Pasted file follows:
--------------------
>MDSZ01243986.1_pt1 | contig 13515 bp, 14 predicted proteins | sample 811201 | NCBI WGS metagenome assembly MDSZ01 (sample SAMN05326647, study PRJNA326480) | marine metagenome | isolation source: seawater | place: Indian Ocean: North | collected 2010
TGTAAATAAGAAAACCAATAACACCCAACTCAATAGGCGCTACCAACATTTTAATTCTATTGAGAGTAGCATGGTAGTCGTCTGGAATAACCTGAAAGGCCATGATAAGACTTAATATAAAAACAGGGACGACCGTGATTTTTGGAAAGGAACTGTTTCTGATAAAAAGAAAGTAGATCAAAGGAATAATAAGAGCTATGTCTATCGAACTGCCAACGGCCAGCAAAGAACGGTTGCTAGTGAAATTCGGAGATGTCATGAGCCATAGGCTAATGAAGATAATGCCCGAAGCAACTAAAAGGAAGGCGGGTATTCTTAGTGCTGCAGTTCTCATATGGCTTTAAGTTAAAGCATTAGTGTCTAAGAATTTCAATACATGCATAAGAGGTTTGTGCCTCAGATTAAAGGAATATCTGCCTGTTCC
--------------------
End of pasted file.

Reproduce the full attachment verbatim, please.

>MDSZ01243986.1_pt1 | contig 13515 bp, 14 predicted proteins | sample 811201 | NCBI WGS metagenome assembly MDSZ01 (sample SAMN05326647, study PRJNA326480) | marine metagenome | isolation source: seawater | place: Indian Ocean: North | collected 2010
TGTAAATAAGAAAACCAATAACACCCAACTCAATAGGCGCTACCAACATTTTAATTCTATTGAGAGTAGCATGGTAGTCGTCTGGAATAACCTGAAAGGCCATGATAAGACTTAATATAAAAACAGGGACGACCGTGATTTTTGGAAAGGAACTGTTTCTGATAAAAAGAAAGTAGATCAAAGGAATAATAAGAGCTATGTCTATCGAACTGCCAACGGCCAGCAAAGAACGGTTGCTAGTGAAATTCGGAGATGTCATGAGCCATAGGCTAATGAAGATAATGCCCGAAGCAACTAAAAGGAAGGCGGGTATTCTTAGTGCTGCAGTTCTCATATGGCTTTAAGTTAAAGCATTAGTGTCTAAGAATTTCAATACATGCATAAGAGGTTTGTGCCTCAGATTAAAGGAATATCTGCCTGTTCC